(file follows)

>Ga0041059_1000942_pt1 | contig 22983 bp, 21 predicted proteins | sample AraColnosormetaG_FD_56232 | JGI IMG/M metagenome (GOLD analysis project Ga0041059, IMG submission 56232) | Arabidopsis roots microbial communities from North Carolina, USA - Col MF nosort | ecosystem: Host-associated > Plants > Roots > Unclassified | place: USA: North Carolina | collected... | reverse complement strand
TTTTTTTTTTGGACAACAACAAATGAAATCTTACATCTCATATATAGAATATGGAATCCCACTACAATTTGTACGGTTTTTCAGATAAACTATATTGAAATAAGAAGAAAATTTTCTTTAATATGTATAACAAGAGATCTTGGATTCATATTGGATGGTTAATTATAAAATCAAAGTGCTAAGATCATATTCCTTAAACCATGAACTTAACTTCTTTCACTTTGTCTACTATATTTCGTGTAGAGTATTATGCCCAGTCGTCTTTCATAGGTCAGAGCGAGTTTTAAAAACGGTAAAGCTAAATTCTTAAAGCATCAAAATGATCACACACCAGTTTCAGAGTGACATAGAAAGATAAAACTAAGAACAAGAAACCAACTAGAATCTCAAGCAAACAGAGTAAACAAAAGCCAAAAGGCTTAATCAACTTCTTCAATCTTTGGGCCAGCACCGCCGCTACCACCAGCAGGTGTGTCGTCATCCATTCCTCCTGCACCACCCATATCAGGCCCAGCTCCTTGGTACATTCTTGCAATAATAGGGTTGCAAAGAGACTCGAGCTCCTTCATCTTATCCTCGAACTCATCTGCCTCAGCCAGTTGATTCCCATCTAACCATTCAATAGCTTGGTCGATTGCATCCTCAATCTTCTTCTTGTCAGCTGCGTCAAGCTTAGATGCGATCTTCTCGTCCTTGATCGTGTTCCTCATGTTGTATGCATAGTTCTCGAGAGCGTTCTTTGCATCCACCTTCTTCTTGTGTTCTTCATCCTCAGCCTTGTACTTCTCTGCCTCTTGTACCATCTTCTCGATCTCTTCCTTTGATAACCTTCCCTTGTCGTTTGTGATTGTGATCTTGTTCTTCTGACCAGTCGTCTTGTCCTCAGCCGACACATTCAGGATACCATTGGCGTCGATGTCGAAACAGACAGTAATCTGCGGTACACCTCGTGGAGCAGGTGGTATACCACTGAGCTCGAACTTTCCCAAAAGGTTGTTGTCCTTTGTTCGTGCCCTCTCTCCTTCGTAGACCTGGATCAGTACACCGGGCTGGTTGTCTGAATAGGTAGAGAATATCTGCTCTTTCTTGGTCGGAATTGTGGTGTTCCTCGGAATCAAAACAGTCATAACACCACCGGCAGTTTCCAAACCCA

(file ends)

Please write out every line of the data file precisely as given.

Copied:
>Ga0041059_1000942_pt1 | contig 22983 bp, 21 predicted proteins | sample AraColnosormetaG_FD_56232 | JGI IMG/M metagenome (GOLD analysis project Ga0041059, IMG submission 56232) | Arabidopsis roots microbial communities from North Carolina, USA - Col MF nosort | ecosystem: Host-associated > Plants > Roots > Unclassified | place: USA: North Carolina | collected... | reverse complement strand
TTTTTTTTTTGGACAACAACAAATGAAATCTTACATCTCATATATAGAATATGGAATCCCACTACAATTTGTACGGTTTTTCAGATAAACTATATTGAAATAAGAAGAAAATTTTCTTTAATATGTATAACAAGAGATCTTGGATTCATATTGGATGGTTAATTATAAAATCAAAGTGCTAAGATCATATTCCTTAAACCATGAACTTAACTTCTTTCACTTTGTCTACTATATTTCGTGTAGAGTATTATGCCCAGTCGTCTTTCATAGGTCAGAGCGAGTTTTAAAAACGGTAAAGCTAAATTCTTAAAGCATCAAAATGATCACACACCAGTTTCAGAGTGACATAGAAAGATAAAACTAAGAACAAGAAACCAACTAGAATCTCAAGCAAACAGAGTAAACAAAAGCCAAAAGGCTTAATCAACTTCTTCAATCTTTGGGCCAGCACCGCCGCTACCACCAGCAGGTGTGTCGTCATCCATTCCTCCTGCACCACCCATATCAGGCCCAGCTCCTTGGTACATTCTTGCAATAATAGGGTTGCAAAGAGACTCGAGCTCCTTCATCTTATCCTCGAACTCATCTGCCTCAGCCAGTTGATTCCCATCTAACCATTCAATAGCTTGGTCGATTGCATCCTCAATCTTCTTCTTGTCAGCTGCGTCAAGCTTAGATGCGATCTTCTCGTCCTTGATCGTGTTCCTCATGTTGTATGCATAGTTCTCGAGAGCGTTCTTTGCATCCACCTTCTTCTTGTGTTCTTCATCCTCAGCCTTGTACTTCTCTGCCTCTTGTACCATCTTCTCGATCTCTTCCTTTGATAACCTTCCCTTGTCGTTTGTGATTGTGATCTTGTTCTTCTGACCAGTCGTCTTGTCCTCAGCCGACACATTCAGGATACCATTGGCGTCGATGTCGAAACAGACAGTAATCTGCGGTACACCTCGTGGAGCAGGTGGTATACCACTGAGCTCGAACTTTCCCAAAAGGTTGTTGTCCTTTGTTCGTGCCCTCTCTCCTTCGTAGACCTGGATCAGTACACCGGGCTGGTTGTCTGAATAGGTAGAGAATATCTGCTCTTTCTTGGTCGGAATTGTGGTGTTCCTCGGAATCAAAACAGTCATAACACCACCGGCAGTTTCCAAACCCA